None of these programs will get you the results these presenters are talking about if you’re not committed enough to follow through on every single step provided.

2. Be objectively critical. When these speakers are on the stage, they are sharing the best success stories possible – the cream of the crop. Often this reflects only a minor percentage of those who have taken the program.

Analyze. Be objective. And don’t make emotionally-based decisions that compel you run to the back of the room and purchase. This is exactly what they are counting on.

3. Decide if your business can truly benefit from what you will learn. Just because they are telling you this on stage doesn’t mean it’s a perfect fit for you, your business model and your goals.

As an example, if you have the gift of service and support, then more than likely will not do well learning to be a speaker on stage, despite that presenter saying “anyone can do this using my system and processes”.

If you have the gift of, say, music, then being a published author is probably not something you should pursue, despite being provided with a “fool-proof, iron-clad method that will get you on the Amazon best seller list”.

Ask yourself if what this presenter is offering exactly what you need to learn in order to reach your business goals or is there something better suited for you available elsewhere? Do you really need to learn all of this yourself or is hiring someone who is an expert in that area a better decision that will help reach your goals quicker without having to become an expert in that field first?

4. Recognize the emotional manipulation that’s happening. We see this all the time. Whether you’re attending conferences or online webinars, there’s always a “limited time offer” that makes it irresistible to pass up.

Don’t let these “One-time-only offers” lead you into thinking this is the only chance you’ll ever get to take advantage of what’s being offered. It simply isn’t true. It’s a sales tactic that preys on people who make emotional decisions and don’t want to be left out or miss out on an incredible opportunity.

These programs will all still be offered after the hype ends. Even if that means paying $50 more, so be it. Give yourself time to objectively work through the pros and cons and decide whether it’s worth your investment or not.

Don’t let your emotions be triggered by the slick sales speech or written sales copy on a page.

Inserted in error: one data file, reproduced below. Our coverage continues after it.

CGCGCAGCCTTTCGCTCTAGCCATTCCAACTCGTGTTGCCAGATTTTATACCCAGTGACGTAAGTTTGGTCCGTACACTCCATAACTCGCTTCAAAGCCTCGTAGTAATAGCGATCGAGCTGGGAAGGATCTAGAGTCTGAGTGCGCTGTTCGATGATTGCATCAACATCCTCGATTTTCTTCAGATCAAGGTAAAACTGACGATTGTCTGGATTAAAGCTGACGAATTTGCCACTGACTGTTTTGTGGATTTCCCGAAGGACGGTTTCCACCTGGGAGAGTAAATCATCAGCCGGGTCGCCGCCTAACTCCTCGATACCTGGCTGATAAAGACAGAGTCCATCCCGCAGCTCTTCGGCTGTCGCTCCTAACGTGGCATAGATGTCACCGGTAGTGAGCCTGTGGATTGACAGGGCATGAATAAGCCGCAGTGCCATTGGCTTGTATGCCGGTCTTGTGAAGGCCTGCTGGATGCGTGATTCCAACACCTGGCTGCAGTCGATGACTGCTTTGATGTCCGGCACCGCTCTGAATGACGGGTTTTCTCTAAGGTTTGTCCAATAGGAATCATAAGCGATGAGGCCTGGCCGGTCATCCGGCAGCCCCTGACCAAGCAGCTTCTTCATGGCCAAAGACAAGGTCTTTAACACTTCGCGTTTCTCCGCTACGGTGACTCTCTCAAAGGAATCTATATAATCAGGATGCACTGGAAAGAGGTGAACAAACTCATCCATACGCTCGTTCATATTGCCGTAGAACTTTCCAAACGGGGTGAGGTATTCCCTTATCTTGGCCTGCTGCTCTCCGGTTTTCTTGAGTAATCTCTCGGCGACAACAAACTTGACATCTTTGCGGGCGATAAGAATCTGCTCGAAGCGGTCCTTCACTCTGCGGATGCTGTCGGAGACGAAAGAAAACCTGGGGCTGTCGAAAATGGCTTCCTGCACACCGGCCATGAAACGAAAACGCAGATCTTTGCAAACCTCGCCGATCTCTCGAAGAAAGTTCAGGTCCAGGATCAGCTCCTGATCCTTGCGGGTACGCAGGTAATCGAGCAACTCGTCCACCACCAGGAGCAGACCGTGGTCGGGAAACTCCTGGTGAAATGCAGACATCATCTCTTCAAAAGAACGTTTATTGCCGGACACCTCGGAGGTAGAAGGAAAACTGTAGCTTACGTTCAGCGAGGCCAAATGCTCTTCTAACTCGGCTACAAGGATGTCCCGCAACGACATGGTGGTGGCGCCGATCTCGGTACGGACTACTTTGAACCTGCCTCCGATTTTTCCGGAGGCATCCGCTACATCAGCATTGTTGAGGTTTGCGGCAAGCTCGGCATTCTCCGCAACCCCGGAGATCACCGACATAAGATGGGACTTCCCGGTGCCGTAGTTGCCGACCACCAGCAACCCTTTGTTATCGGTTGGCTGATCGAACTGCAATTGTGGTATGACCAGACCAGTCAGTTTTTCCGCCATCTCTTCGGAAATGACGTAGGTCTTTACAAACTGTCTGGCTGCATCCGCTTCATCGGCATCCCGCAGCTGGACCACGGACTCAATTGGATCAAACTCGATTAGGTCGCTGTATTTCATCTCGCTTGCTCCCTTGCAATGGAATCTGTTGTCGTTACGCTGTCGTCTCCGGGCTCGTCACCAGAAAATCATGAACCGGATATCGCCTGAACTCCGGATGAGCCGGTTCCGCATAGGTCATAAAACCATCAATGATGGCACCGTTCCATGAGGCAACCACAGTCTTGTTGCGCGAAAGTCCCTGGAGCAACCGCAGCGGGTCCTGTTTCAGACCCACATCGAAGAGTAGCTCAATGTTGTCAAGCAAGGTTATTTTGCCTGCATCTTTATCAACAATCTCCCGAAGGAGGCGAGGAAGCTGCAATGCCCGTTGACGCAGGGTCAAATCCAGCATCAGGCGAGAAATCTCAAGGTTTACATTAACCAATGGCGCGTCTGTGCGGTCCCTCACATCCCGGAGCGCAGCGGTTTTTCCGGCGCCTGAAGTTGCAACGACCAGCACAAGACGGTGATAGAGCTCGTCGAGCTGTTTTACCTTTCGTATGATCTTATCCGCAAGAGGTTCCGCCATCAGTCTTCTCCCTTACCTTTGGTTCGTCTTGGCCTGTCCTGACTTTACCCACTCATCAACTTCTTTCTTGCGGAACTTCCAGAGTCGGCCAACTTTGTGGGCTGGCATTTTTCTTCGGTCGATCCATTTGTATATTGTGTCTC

5. Do your research. This may not necessarily be the case for headliner speakers we see on the stage, but sadly, there are a lot of very smooth-talking “gurus” out there who are nothing but smoke and mirrors. They offer a lot of hype but little substance.

Do your pocketbook a favour; before investing in any kind of program or product, research the person selling it first. Do a Google search and see if any bad reviews come up. Ask people in your social media groups if they’ve had any experience with that person and what were the results.

Your goal is to make an informed decision, not an emotional one based on the promises of the sales copy. And if you do encounter negative reviews – listen to your gut. So many times wrong decisions are still made because, as human beings, we’re highly influenced by emotions and we can easily justify our actions based on those promises despite finding evidence to the contrary.

After reading this, you might think I’m against purchasing programs and courses all together but that’s not the case at all. I’m not saying not to invest in business growth strategies, but instead to make informed, objective decisions on which investments to make in the first place.

The sad fact is that marketing can be a very manipulative process that is meant to create fear- and lack-based, emotional responses. The people we see on stage, as well as those that do highly visible free webinars, are masters at pulling these emotional triggers.

Simply be aware of that manipulation and follow the guide I outlined above to help you decide whether or not your business can truly benefit from that investment you’re being asked to make.